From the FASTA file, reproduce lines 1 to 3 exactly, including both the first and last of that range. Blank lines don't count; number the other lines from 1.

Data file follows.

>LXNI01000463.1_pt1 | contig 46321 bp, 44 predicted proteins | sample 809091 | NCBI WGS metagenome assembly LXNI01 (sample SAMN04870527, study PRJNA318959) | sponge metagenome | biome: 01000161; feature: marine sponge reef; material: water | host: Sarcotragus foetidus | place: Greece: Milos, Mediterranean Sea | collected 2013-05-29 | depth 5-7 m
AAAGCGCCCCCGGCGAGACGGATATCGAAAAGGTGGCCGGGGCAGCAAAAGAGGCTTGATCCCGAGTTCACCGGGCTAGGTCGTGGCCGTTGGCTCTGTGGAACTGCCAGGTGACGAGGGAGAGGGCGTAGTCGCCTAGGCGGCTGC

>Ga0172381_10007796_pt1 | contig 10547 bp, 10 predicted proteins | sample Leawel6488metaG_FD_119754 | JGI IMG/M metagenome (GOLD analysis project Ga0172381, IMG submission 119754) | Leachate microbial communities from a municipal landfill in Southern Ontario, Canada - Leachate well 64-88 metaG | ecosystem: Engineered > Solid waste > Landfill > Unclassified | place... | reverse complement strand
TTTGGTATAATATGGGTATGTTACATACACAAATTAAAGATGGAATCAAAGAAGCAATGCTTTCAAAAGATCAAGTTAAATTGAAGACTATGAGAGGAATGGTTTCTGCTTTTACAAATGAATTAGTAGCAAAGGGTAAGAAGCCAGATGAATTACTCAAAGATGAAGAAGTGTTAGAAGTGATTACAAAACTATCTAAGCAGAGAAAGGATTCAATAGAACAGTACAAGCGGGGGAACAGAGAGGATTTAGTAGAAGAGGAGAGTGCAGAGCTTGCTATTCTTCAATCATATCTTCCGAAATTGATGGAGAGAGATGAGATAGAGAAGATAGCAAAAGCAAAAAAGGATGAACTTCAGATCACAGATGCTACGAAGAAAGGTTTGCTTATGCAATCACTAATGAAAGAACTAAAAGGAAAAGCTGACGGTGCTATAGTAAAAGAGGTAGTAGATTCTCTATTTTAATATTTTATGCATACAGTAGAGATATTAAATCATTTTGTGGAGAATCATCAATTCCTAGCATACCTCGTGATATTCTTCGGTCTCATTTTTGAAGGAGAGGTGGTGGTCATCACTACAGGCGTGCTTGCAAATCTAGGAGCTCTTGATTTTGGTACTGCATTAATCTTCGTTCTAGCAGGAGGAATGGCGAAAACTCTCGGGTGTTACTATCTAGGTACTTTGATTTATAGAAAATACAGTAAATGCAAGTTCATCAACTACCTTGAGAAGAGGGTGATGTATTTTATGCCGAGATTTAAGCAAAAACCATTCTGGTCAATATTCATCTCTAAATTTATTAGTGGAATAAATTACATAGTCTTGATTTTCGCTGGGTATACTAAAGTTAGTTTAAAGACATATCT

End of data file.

>LXNI01000463.1_pt1 | contig 46321 bp, 44 predicted proteins | sample 809091 | NCBI WGS metagenome assembly LXNI01 (sample SAMN04870527, study PRJNA318959) | sponge metagenome | biome: 01000161; feature: marine sponge reef; material: water | host: Sarcotragus foetidus | place: Greece: Milos, Mediterranean Sea | collected 2013-05-29 | depth 5-7 m
AAAGCGCCCCCGGCGAGACGGATATCGAAAAGGTGGCCGGGGCAGCAAAAGAGGCTTGATCCCGAGTTCACCGGGCTAGGTCGTGGCCGTTGGCTCTGTGGAACTGCCAGGTGACGAGGGAGAGGGCGTAGTCGCCTAGGCGGCTGC

>Ga0172381_10007796_pt1 | contig 10547 bp, 10 predicted proteins | sample Leawel6488metaG_FD_119754 | JGI IMG/M metagenome (GOLD analysis project Ga0172381, IMG submission 119754) | Leachate microbial communities from a municipal landfill in Southern Ontario, Canada - Leachate well 64-88 metaG | ecosystem: Engineered > Solid waste > Landfill > Unclassified | place... | reverse complement strand